These concerns of technological inequality between students were also expressed by California Community Colleges Chancellor Eloy Ortiz Oakley in his April 14 teleconference. Ortiz emphasized that California is the most technologically advanced state in the nation, and we have a huge inequality problem when it comes to students who can afford the proper tools for online learning. 

 

Anna, an economics major at GCC, asked the congressman about long term housing proposals for the homeless, given that they currently lack the resources to properly practice social distancing. Schiff emphasized that this was a major problem before the pandemic and that congress is “pushing to include 12 billion dollars more towards homelessness in the next CARES package, which we hope to take up in the next couple weeks.”

 

Schiff stated that Los Angeles is working with the state to access hotel and motel rooms for shelter. Providing food, keeping the homeless population healthy and working on a permanent solution, according to the congressman, would require cooperation from the federal, state and local governments. 

 

GCC’s Associated Student leaders asked Schiff what can be done to advocate for the undocumented students who do not qualify for federal relief? The congressman responded clarifying the bill’s requirements. “The legislation that we passed in the first CARES act did not preclude the use of CARES act funding for DACA recipients and DACA students,” he said. “That is, we think, a tortured reading of the law by education secretary Betsy DeVos. We think she is reading the statue with an eye to try to deny funding to DACA students.”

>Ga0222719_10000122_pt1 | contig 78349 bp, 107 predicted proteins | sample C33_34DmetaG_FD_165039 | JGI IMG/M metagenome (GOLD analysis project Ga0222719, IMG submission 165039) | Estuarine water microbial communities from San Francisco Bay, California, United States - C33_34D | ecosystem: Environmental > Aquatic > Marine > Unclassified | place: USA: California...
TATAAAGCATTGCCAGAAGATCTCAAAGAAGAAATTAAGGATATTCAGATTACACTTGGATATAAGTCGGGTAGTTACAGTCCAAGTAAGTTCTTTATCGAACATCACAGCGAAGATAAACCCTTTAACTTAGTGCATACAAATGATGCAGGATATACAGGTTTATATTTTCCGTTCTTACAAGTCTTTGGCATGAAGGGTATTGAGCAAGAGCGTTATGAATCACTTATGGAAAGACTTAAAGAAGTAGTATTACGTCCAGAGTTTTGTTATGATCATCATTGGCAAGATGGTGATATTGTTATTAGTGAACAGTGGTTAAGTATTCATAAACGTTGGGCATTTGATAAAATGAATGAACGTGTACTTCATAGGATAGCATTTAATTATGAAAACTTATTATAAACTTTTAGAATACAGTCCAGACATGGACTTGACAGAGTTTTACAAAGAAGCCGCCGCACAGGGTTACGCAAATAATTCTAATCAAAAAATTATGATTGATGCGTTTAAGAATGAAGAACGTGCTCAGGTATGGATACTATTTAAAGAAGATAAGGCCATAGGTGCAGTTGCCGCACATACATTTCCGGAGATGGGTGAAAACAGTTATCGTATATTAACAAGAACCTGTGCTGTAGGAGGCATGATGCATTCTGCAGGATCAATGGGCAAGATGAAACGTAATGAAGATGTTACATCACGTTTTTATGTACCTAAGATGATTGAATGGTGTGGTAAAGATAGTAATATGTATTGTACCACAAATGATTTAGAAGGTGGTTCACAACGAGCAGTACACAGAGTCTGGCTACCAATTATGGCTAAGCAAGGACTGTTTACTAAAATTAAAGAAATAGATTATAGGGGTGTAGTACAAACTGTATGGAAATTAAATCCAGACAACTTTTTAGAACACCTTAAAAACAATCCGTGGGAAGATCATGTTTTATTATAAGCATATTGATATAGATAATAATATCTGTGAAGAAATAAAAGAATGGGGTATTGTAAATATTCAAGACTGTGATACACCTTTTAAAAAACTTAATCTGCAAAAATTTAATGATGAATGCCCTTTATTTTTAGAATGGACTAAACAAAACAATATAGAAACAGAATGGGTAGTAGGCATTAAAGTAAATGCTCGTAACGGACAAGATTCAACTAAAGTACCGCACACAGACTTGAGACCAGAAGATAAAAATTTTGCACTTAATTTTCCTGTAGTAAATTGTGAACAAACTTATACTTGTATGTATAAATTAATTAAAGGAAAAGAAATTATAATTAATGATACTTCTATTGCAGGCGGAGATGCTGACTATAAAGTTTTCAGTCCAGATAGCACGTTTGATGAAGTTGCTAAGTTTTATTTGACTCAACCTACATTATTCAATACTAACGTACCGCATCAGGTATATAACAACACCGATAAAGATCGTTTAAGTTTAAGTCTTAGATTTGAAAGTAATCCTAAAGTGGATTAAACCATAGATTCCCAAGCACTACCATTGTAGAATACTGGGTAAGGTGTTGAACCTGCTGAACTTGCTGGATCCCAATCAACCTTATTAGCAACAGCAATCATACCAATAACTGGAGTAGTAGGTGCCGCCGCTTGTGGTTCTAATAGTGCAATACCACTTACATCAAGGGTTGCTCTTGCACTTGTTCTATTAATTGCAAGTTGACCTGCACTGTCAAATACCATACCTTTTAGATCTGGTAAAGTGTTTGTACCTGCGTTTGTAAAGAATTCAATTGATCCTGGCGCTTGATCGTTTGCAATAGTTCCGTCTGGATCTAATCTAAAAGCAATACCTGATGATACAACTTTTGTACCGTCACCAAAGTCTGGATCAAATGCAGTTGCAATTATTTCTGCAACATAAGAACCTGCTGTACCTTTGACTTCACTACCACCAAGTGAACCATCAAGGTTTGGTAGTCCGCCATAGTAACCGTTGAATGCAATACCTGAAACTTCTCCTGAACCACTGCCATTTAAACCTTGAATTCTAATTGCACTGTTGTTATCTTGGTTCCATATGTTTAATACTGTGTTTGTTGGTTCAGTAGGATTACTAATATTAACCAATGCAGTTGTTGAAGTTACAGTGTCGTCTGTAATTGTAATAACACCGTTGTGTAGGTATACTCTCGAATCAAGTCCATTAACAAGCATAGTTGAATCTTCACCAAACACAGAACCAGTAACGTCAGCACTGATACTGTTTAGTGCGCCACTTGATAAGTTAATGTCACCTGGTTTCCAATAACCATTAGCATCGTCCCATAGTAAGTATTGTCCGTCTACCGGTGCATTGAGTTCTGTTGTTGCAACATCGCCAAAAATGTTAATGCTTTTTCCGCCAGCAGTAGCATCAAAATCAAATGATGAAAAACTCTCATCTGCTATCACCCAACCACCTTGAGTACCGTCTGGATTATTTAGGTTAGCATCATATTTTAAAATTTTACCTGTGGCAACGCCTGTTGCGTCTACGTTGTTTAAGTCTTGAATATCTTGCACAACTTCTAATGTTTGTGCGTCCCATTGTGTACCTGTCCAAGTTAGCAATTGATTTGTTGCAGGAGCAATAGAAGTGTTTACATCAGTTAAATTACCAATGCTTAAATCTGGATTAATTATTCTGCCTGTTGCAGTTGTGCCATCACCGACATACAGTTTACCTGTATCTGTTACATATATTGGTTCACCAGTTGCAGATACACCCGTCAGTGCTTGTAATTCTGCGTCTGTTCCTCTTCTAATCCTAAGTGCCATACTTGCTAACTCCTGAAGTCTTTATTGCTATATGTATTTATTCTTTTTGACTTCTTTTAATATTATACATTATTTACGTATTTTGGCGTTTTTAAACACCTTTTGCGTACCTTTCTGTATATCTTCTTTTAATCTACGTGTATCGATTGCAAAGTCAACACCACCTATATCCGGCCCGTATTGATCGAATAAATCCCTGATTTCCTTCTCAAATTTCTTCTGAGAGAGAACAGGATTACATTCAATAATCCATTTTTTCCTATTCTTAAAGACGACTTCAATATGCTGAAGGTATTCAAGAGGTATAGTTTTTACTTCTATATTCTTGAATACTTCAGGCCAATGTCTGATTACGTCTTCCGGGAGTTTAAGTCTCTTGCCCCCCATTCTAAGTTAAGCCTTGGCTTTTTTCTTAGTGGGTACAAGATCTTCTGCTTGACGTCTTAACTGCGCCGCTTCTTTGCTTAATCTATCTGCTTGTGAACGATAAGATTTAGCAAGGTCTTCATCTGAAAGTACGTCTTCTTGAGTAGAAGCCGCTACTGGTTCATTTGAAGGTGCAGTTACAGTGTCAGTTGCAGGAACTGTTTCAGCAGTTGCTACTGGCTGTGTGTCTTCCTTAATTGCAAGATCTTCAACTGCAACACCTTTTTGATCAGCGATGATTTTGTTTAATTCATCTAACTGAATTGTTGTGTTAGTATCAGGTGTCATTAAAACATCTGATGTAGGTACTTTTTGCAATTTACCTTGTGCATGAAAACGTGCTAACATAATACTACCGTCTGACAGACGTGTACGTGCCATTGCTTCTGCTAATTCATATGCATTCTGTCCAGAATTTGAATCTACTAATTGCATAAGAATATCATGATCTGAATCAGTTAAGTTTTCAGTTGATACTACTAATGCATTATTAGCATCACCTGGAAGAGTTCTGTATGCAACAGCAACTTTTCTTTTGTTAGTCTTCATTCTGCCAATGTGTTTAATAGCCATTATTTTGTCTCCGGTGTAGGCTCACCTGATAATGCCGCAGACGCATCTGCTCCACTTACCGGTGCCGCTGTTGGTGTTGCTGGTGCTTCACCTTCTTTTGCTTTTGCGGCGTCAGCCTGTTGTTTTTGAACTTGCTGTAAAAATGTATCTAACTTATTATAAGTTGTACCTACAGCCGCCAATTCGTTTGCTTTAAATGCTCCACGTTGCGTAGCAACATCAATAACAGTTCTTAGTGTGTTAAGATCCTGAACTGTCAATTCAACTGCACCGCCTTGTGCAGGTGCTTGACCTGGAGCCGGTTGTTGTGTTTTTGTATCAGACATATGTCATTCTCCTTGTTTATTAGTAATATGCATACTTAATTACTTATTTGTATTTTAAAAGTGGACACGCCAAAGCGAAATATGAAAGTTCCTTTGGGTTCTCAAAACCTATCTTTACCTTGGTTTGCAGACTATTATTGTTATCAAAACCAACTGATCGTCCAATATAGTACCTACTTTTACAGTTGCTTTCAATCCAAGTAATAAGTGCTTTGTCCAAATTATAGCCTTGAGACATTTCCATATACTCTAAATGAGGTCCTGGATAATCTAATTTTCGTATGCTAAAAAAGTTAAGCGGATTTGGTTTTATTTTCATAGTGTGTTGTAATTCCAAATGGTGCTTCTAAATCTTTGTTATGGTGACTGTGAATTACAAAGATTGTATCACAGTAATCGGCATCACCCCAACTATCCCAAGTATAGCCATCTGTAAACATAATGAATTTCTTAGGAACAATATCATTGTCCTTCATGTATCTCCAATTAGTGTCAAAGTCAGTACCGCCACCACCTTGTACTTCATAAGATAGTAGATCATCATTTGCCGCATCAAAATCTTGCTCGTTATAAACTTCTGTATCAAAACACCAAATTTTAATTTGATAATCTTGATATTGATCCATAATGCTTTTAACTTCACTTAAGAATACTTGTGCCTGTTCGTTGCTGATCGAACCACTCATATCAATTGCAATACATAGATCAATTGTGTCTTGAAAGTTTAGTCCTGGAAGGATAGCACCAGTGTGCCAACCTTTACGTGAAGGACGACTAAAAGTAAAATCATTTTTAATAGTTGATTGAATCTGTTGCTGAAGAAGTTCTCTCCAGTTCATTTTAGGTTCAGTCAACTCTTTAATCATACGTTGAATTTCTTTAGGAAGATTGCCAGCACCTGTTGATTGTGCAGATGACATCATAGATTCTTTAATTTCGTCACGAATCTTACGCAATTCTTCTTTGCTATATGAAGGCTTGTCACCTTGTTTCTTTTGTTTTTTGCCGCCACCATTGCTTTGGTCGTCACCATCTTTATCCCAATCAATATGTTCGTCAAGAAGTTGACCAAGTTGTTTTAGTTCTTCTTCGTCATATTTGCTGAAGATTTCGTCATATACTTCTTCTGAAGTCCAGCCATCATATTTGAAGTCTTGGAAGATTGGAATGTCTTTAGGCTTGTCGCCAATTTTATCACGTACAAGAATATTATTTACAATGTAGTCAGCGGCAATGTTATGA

Undocumented students are currently being excluded from the coronavirus relief bill. DeVos claims the relief funds are for students who are eligible for federal financial aid, which does not include undocumented students. In a letter sent out to College and University Presidents on April 9, contradicting her current policy, DeVos wrote, “Each institution may develop its own system and process for determining how to allocate these funds, which may include distributing the funds to all students or only to students who demonstrate significant need.”

 

Members of Congress have written to DeVos to let her know she is misreading the bill, but Schiff is not confident she will change her restrictions on the funds. For the future, Schiff plans on putting a more declarative language in the next bill so this is not able to happen again, and urges students to reach out to their representatives and express their concerns. 

 

Schiff ended the meeting pointing out just how unique being a student is right now, and that this will shape how education is done in the future. He extended this thought to the workforce, in the future this will most likely result in more people working from home, which would mean less commuting and a healthier environment. The congressman stated, “In this pandemic, it’s an opportunity to think about building back better. How do we build a more just, a more equitable country as we come out of this crisis”

 

Natalie Casey can be reached at [email protected]